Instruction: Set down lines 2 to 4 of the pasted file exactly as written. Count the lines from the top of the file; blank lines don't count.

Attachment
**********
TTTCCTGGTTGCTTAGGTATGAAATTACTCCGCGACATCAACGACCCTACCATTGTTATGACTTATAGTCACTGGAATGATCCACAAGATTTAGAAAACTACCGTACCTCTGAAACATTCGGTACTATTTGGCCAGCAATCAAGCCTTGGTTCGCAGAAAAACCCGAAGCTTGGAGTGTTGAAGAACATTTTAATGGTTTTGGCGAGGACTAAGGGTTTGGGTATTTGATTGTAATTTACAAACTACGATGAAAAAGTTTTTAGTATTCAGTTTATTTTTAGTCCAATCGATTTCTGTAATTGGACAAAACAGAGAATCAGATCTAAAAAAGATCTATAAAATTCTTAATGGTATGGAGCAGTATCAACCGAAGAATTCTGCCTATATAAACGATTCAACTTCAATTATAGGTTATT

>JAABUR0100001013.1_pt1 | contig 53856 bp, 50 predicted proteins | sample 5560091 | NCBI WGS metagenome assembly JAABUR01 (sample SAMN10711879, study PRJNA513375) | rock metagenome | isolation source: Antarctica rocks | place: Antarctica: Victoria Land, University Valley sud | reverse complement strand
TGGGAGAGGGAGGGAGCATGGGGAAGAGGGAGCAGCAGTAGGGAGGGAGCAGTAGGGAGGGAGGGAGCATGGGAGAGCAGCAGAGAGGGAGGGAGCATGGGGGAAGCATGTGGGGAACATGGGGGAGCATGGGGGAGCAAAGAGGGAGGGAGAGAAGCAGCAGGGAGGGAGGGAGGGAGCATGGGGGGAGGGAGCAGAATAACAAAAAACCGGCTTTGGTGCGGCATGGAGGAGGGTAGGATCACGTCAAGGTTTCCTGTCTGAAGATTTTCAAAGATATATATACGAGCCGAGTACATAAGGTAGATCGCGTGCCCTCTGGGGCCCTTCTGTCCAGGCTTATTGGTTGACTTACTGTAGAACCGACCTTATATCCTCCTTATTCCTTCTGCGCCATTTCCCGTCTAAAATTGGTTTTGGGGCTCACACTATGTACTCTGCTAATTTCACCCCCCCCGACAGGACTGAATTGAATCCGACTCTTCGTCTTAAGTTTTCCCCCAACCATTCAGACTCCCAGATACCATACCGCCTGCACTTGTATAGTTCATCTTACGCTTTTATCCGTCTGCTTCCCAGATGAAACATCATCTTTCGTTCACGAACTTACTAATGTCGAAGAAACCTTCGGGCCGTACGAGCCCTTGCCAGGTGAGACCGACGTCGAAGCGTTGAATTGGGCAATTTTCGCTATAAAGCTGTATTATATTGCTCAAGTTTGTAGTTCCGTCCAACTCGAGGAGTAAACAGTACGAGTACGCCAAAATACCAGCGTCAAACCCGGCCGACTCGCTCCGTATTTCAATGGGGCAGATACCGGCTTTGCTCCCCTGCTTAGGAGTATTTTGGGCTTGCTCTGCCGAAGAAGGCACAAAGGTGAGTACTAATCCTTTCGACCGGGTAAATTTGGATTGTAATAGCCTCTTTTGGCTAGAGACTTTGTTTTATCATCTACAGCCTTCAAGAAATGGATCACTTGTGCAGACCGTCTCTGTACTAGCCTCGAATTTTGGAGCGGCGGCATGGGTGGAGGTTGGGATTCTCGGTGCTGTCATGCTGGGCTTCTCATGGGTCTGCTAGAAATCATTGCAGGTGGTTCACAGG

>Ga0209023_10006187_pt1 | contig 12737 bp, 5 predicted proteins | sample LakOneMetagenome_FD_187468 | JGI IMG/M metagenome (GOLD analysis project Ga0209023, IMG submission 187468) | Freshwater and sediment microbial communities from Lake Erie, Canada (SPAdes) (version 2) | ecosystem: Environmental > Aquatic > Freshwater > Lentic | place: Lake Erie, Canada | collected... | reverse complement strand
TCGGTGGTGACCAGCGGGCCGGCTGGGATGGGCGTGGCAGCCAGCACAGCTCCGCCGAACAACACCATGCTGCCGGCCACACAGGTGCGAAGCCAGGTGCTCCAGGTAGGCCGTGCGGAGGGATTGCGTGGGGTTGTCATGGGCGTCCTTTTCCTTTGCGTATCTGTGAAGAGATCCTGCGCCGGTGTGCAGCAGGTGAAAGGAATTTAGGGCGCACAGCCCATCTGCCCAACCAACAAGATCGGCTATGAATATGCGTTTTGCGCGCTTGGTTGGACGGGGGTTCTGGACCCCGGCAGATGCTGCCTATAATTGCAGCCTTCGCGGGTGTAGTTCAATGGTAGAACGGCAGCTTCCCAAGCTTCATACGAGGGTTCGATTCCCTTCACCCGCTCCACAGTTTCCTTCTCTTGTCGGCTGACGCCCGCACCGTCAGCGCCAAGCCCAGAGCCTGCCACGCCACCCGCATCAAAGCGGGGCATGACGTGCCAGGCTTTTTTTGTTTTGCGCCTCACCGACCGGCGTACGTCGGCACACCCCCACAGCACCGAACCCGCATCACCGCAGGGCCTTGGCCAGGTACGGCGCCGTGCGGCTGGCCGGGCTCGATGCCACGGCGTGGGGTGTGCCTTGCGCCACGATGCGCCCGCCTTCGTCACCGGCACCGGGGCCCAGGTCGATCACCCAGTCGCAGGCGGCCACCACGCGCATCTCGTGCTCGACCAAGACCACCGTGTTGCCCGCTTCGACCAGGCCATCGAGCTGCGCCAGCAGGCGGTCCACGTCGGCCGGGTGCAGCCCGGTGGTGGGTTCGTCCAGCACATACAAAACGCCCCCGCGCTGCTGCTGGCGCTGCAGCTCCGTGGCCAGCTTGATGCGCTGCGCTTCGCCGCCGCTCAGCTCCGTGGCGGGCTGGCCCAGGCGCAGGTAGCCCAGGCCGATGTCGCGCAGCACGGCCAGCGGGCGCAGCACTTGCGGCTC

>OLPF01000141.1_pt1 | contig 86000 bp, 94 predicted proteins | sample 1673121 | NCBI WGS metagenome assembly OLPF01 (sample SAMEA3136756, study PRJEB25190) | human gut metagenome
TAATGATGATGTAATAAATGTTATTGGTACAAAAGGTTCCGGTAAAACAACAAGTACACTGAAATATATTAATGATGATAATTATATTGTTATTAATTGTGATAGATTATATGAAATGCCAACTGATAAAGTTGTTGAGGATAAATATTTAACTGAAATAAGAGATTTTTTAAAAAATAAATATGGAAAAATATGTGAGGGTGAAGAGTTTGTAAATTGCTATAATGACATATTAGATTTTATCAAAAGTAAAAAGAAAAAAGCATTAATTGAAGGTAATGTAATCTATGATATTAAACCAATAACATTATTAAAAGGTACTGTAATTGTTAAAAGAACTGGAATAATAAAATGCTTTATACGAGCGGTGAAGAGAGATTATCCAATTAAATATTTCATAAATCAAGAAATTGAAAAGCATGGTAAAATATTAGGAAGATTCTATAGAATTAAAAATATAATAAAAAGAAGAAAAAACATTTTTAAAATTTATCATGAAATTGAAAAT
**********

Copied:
>JAABUR0100001013.1_pt1 | contig 53856 bp, 50 predicted proteins | sample 5560091 | NCBI WGS metagenome assembly JAABUR01 (sample SAMN10711879, study PRJNA513375) | rock metagenome | isolation source: Antarctica rocks | place: Antarctica: Victoria Land, University Valley sud | reverse complement strand
TGGGAGAGGGAGGGAGCATGGGGAAGAGGGAGCAGCAGTAGGGAGGGAGCAGTAGGGAGGGAGGGAGCATGGGAGAGCAGCAGAGAGGGAGGGAGCATGGGGGAAGCATGTGGGGAACATGGGGGAGCATGGGGGAGCAAAGAGGGAGGGAGAGAAGCAGCAGGGAGGGAGGGAGGGAGCATGGGGGGAGGGAGCAGAATAACAAAAAACCGGCTTTGGTGCGGCATGGAGGAGGGTAGGATCACGTCAAGGTTTCCTGTCTGAAGATTTTCAAAGATATATATACGAGCCGAGTACATAAGGTAGATCGCGTGCCCTCTGGGGCCCTTCTGTCCAGGCTTATTGGTTGACTTACTGTAGAACCGACCTTATATCCTCCTTATTCCTTCTGCGCCATTTCCCGTCTAAAATTGGTTTTGGGGCTCACACTATGTACTCTGCTAATTTCACCCCCCCCGACAGGACTGAATTGAATCCGACTCTTCGTCTTAAGTTTTCCCCCAACCATTCAGACTCCCAGATACCATACCGCCTGCACTTGTATAGTTCATCTTACGCTTTTATCCGTCTGCTTCCCAGATGAAACATCATCTTTCGTTCACGAACTTACTAATGTCGAAGAAACCTTCGGGCCGTACGAGCCCTTGCCAGGTGAGACCGACGTCGAAGCGTTGAATTGGGCAATTTTCGCTATAAAGCTGTATTATATTGCTCAAGTTTGTAGTTCCGTCCAACTCGAGGAGTAAACAGTACGAGTACGCCAAAATACCAGCGTCAAACCCGGCCGACTCGCTCCGTATTTCAATGGGGCAGATACCGGCTTTGCTCCCCTGCTTAGGAGTATTTTGGGCTTGCTCTGCCGAAGAAGGCACAAAGGTGAGTACTAATCCTTTCGACCGGGTAAATTTGGATTGTAATAGCCTCTTTTGGCTAGAGACTTTGTTTTATCATCTACAGCCTTCAAGAAATGGATCACTTGTGCAGACCGTCTCTGTACTAGCCTCGAATTTTGGAGCGGCGGCATGGGTGGAGGTTGGGATTCTCGGTGCTGTCATGCTGGGCTTCTCATGGGTCTGCTAGAAATCATTGCAGGTGGTTCACAGG

>Ga0209023_10006187_pt1 | contig 12737 bp, 5 predicted proteins | sample LakOneMetagenome_FD_187468 | JGI IMG/M metagenome (GOLD analysis project Ga0209023, IMG submission 187468) | Freshwater and sediment microbial communities from Lake Erie, Canada (SPAdes) (version 2) | ecosystem: Environmental > Aquatic > Freshwater > Lentic | place: Lake Erie, Canada | collected... | reverse complement strand